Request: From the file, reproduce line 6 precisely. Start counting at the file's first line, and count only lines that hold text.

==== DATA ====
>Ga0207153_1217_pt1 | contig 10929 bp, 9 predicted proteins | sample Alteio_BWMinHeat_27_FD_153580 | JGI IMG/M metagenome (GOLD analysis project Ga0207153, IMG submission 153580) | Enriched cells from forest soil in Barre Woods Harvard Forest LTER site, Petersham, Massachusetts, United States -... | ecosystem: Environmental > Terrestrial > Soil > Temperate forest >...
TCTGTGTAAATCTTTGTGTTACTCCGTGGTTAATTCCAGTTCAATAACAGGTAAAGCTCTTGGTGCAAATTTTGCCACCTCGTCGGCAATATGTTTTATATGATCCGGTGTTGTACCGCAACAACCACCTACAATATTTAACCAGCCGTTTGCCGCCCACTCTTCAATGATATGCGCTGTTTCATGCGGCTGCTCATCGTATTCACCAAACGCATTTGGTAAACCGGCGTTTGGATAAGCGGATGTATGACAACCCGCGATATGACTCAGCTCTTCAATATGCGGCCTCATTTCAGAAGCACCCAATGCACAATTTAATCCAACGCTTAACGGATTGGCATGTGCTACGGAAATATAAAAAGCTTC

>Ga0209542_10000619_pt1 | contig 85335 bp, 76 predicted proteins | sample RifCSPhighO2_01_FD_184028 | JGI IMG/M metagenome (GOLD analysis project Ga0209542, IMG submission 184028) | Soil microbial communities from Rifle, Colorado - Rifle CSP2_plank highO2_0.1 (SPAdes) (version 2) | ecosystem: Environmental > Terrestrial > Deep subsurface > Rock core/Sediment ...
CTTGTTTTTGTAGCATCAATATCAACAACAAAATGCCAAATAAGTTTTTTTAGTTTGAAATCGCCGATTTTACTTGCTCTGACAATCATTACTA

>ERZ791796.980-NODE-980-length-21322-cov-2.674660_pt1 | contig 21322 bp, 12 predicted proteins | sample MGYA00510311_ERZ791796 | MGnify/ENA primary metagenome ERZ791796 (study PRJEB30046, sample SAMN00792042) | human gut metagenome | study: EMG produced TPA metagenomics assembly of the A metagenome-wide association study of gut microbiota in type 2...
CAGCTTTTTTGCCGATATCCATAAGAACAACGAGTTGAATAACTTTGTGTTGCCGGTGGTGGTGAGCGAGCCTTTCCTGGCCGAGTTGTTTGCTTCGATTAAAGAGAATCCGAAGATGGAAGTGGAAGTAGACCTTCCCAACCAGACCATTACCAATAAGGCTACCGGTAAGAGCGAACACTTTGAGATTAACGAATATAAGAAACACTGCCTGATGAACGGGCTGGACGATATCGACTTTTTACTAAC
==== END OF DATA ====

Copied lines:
CAGCTTTTTTGCCGATATCCATAAGAACAACGAGTTGAATAACTTTGTGTTGCCGGTGGTGGTGAGCGAGCCTTTCCTGGCCGAGTTGTTTGCTTCGATTAAAGAGAATCCGAAGATGGAAGTGGAAGTAGACCTTCCCAACCAGACCATTACCAATAAGGCTACCGGTAAGAGCGAACACTTTGAGATTAACGAATATAAGAAACACTGCCTGATGAACGGGCTGGACGATATCGACTTTTTACTAAC